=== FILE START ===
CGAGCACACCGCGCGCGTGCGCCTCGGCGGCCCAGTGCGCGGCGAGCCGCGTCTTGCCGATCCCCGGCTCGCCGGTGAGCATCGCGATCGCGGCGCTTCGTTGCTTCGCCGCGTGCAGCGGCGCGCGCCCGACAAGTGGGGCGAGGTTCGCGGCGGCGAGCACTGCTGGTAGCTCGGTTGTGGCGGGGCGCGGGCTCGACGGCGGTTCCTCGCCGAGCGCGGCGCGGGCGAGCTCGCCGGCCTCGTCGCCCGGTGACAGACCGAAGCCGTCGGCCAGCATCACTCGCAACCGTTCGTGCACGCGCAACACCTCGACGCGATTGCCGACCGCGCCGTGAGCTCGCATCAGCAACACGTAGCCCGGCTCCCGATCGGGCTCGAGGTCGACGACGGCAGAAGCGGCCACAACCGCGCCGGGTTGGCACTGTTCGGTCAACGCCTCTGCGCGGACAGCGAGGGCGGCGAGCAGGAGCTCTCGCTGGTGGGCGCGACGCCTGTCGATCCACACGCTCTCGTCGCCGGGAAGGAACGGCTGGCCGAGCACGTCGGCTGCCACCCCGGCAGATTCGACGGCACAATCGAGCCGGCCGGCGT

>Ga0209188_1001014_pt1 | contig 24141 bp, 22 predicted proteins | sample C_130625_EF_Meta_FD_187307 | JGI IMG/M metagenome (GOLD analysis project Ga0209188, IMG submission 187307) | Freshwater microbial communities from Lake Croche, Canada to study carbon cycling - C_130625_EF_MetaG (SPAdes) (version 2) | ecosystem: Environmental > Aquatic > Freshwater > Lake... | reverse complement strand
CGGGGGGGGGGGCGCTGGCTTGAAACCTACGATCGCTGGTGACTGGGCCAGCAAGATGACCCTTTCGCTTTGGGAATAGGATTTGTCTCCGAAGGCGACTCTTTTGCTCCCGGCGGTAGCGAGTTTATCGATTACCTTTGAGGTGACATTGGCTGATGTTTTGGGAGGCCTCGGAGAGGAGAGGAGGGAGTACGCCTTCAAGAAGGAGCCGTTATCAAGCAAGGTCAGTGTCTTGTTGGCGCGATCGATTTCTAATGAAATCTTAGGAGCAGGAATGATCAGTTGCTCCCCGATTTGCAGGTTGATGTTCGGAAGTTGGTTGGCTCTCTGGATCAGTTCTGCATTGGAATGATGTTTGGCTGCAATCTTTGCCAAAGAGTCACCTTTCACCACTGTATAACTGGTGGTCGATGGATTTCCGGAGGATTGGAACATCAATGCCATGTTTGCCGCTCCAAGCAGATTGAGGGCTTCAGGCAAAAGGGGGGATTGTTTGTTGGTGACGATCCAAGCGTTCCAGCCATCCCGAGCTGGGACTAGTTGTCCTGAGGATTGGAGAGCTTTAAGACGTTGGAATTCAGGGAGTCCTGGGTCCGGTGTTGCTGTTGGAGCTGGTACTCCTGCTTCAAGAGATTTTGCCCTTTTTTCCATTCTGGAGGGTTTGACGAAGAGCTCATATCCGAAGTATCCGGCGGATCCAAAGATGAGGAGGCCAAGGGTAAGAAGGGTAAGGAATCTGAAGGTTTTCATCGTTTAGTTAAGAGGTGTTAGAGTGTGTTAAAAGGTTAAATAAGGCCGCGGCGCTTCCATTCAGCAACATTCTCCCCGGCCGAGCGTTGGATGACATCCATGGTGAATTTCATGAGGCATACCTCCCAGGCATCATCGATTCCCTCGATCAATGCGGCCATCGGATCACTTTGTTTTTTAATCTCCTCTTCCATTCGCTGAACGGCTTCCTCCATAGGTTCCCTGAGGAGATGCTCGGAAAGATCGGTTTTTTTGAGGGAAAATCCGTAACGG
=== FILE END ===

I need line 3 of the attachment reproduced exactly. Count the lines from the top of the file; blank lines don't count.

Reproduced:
CGGGGGGGGGGGCGCTGGCTTGAAACCTACGATCGCTGGTGACTGGGCCAGCAAGATGACCCTTTCGCTTTGGGAATAGGATTTGTCTCCGAAGGCGACTCTTTTGCTCCCGGCGGTAGCGAGTTTATCGATTACCTTTGAGGTGACATTGGCTGATGTTTTGGGAGGCCTCGGAGAGGAGAGGAGGGAGTACGCCTTCAAGAAGGAGCCGTTATCAAGCAAGGTCAGTGTCTTGTTGGCGCGATCGATTTCTAATGAAATCTTAGGAGCAGGAATGATCAGTTGCTCCCCGATTTGCAGGTTGATGTTCGGAAGTTGGTTGGCTCTCTGGATCAGTTCTGCATTGGAATGATGTTTGGCTGCAATCTTTGCCAAAGAGTCACCTTTCACCACTGTATAACTGGTGGTCGATGGATTTCCGGAGGATTGGAACATCAATGCCATGTTTGCCGCTCCAAGCAGATTGAGGGCTTCAGGCAAAAGGGGGGATTGTTTGTTGGTGACGATCCAAGCGTTCCAGCCATCCCGAGCTGGGACTAGTTGTCCTGAGGATTGGAGAGCTTTAAGACGTTGGAATTCAGGGAGTCCTGGGTCCGGTGTTGCTGTTGGAGCTGGTACTCCTGCTTCAAGAGATTTTGCCCTTTTTTCCATTCTGGAGGGTTTGACGAAGAGCTCATATCCGAAGTATCCGGCGGATCCAAAGATGAGGAGGCCAAGGGTAAGAAGGGTAAGGAATCTGAAGGTTTTCATCGTTTAGTTAAGAGGTGTTAGAGTGTGTTAAAAGGTTAAATAAGGCCGCGGCGCTTCCATTCAGCAACATTCTCCCCGGCCGAGCGTTGGATGACATCCATGGTGAATTTCATGAGGCATACCTCCCAGGCATCATCGATTCCCTCGATCAATGCGGCCATCGGATCACTTTGTTTTTTAATCTCCTCTTCCATTCGCTGAACGGCTTCCTCCATAGGTTCCCTGAGGAGATGCTCGGAAAGATCGGTTTTTTTGAGGGAAAATCCGTAACGG